Where to stay: sopranovillas.com

  • 15 secret islands in Europe

    Gugh, Scilly Isles, Cornwall

    Best for: far-flung island charm

    It’s as if the finger of Cornwall flicked off the Scilly Isles into the Celtic Sea. One of the farthest-flung of these granite islets, St Agnes is connected to its tiny ally of Gugh by a sandy tombolo. At low tide you can cross the sandbar and explore the island’s heathland of buttercups and yellow gorse studded with lichen-coated rocks. Find the Bronze Age menhir stone known as the Old Man of Gugh at the bottom of Kittern Hill and look out for seals on the shore. You’ll have to sleep on St Agnes, where there’s just one excellent pub, The Turk’s Head, as well as a post office, café and Troytown Farm – their notoriously good ice cream is made by the island’s nine cows.

    Getting to Gugh: New this summer, Island Helicopters operate a service from Land’s End Airport to St Mary’s. Alternatively, small planes fly from Land’s End (15 mins), Exeter (one hour) and Newquay (30 minutes), or you can take the ferry from Penzance (2 hours 45 minutes); from St Mary’s there’s a small boat that takes you to St Agnes.


    Where to stay: Covean Cottage sleeps six and is just a stone’s throw from the pub. coveancottage.com

    Penzance – Cornwall’s coolest seaside town

  • 15 secret islands in Europe

    Port Cros, Iles D’Or, France

    Best European island for: the Côte d’Azur minus the crowds

    Those in the know have long flocked to the French Riviera’s quietly glamorous island of Porquerolles. But few people have heard of its little sister, the neighbouring Port-Cros. It’s a nature reserve in its entirety – there’s no pollution to mar the hot scent of umbrella pines and sweet myrtle, and the hidden coves teem with sea life. Cars and even bikes are banned, so pack your walking boots along with your bikini and explore the mountainous island on foot. The white sand and crystal waters at Plage du Sud make for a sunbathing mecca while Plage La Palud is renowned for snorkelling.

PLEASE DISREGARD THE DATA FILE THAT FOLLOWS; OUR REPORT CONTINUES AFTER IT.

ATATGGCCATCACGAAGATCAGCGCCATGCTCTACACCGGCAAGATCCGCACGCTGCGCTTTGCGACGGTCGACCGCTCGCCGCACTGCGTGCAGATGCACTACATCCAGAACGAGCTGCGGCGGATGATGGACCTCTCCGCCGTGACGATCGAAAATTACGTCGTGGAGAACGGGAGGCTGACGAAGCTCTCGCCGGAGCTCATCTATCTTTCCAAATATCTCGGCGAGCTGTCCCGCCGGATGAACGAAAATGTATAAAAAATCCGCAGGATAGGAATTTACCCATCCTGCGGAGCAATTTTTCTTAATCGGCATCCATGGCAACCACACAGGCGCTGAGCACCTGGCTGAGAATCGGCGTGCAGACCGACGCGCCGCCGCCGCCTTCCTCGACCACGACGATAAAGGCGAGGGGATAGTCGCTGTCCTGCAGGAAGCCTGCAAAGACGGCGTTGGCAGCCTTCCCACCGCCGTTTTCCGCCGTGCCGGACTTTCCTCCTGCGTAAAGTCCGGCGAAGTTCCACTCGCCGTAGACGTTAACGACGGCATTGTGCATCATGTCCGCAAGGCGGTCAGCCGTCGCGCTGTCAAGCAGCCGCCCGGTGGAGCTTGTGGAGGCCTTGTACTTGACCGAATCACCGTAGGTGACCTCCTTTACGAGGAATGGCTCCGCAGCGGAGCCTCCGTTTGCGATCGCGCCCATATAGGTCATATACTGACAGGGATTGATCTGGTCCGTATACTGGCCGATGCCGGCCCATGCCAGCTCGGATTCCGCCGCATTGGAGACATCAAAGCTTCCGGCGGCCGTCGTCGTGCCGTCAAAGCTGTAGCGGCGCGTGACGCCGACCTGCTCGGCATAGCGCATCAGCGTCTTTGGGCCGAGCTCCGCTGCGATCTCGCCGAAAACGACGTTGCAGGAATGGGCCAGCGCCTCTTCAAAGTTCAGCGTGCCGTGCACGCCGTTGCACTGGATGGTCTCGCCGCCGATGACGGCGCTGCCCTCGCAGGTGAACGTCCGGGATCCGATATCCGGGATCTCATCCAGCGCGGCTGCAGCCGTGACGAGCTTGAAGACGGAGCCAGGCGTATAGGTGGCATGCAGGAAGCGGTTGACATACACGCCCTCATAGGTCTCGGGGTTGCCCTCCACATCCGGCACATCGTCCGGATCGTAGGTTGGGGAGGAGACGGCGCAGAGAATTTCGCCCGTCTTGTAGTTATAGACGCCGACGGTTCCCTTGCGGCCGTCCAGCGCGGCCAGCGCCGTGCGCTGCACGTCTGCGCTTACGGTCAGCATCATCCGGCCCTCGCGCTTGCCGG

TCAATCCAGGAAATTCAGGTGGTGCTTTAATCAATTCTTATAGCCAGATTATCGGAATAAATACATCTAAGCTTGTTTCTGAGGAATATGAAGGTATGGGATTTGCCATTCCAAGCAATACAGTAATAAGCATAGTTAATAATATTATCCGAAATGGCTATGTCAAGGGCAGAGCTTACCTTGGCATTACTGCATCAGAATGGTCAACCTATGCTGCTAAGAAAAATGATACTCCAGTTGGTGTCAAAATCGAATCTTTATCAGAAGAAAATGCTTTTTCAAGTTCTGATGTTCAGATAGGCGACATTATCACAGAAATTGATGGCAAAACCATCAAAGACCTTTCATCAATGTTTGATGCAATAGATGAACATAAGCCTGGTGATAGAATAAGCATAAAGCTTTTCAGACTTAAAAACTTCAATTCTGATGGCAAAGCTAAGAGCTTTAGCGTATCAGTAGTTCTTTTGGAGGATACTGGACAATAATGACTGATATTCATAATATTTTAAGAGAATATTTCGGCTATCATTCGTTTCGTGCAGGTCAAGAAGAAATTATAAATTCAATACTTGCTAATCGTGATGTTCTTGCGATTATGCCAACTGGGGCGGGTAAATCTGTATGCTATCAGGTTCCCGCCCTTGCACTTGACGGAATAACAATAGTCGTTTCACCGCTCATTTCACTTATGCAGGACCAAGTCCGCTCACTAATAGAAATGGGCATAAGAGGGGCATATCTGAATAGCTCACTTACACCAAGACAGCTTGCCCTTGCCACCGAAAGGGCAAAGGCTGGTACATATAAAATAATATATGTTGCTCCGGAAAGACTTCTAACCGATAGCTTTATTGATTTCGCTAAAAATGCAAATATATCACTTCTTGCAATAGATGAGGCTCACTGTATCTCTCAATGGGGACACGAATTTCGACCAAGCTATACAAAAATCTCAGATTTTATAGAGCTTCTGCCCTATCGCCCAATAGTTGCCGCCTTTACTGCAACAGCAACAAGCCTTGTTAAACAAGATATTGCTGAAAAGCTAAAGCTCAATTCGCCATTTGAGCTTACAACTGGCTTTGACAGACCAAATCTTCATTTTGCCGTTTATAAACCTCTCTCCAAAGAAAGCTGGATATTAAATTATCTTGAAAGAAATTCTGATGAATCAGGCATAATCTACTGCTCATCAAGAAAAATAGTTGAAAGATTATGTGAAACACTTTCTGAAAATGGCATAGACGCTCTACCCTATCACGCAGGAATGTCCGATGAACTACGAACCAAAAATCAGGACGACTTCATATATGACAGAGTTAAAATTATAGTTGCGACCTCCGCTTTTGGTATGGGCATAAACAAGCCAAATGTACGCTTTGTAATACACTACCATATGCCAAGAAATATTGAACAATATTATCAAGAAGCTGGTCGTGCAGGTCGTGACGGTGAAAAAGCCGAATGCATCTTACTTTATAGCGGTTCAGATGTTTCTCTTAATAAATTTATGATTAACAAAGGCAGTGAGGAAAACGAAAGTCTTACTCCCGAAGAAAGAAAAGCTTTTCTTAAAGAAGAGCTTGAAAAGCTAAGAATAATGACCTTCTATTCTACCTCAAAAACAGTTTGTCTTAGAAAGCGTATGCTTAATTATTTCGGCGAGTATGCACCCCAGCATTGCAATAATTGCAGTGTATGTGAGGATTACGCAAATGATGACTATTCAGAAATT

Getting to Port Cros: Regular ferries run from Hyères (45 minutes) and Le Lavandou (35 minutes). Private water taxis can be booked with Le Pélican.


    Where to stay: Stay at the crumbling, blue-shuttered Le Manoir hotel, which has retained a magical, old-world charm since it opened in the late 1940s. hotel-lemanoirportcros.com

    Porquerolles: the loveliest island on the French Riviera

  • 15 secret islands in Europe

    Terschelling, West Frisian Islands, Netherlands

    Best European island for: cycling

    The string of Wadden sea islands curves in a crescent from the northern Netherlands up to Germany, making for an easy add-on to a weekend in Amsterdam, with vast sandy beaches backed by grassy dunes rather like those you might find in west Norfolk. Terschelling is the best of these islands for cycling, with 45 miles of paths that zigzag across the slither of marsh flanked by the sea. The ferry drops you in the main town of West Terschelling, where you can rent bicycles – (if in doubt, opt for an electric one, as the coastal paths can be very windy), and pedal onto the more sophisticated village of Midsland, with its boutique shops and cafés such as hotspot Pura Vida (order the banana bread with compote made with the island’s native cranberries).

    Getting to Terschelling: Fast passenger ferries from Harlingen to Terschelling take 45 minutes. Harlingen is 1 hour 20 minutes by car from Amsterdam or 2.5 hours by train from Amsterdam Zuid.


    Where to stay: Accommodation is limited – book a thatched cottage nestled into the sand dunes. belvilla.com

  • 15 secret islands in Europe

    Vrångö, Gothenburg, Sweden

    Best European island for: wild swimming

    The water at Vrångö is very cold. Lucky then that you can warm up post-plunge in a floating sauna. The southernmost island in the Gothenberg archipelago known for its wild swimming is snail-pace slow and utterly laid-back – while away the hours exploring the island’s sandy beaches, rocky inlets and scrags on foot or, better still, by kayak. Fishing remains the main industry in the area – make your way past the fishermen’s shacks and lobster pots on the harbour to Fiskeboa, where you can buy the day’s fresh catch to take away or sit in the sunny restaurant and enjoy mackerel, shrimp and lobster.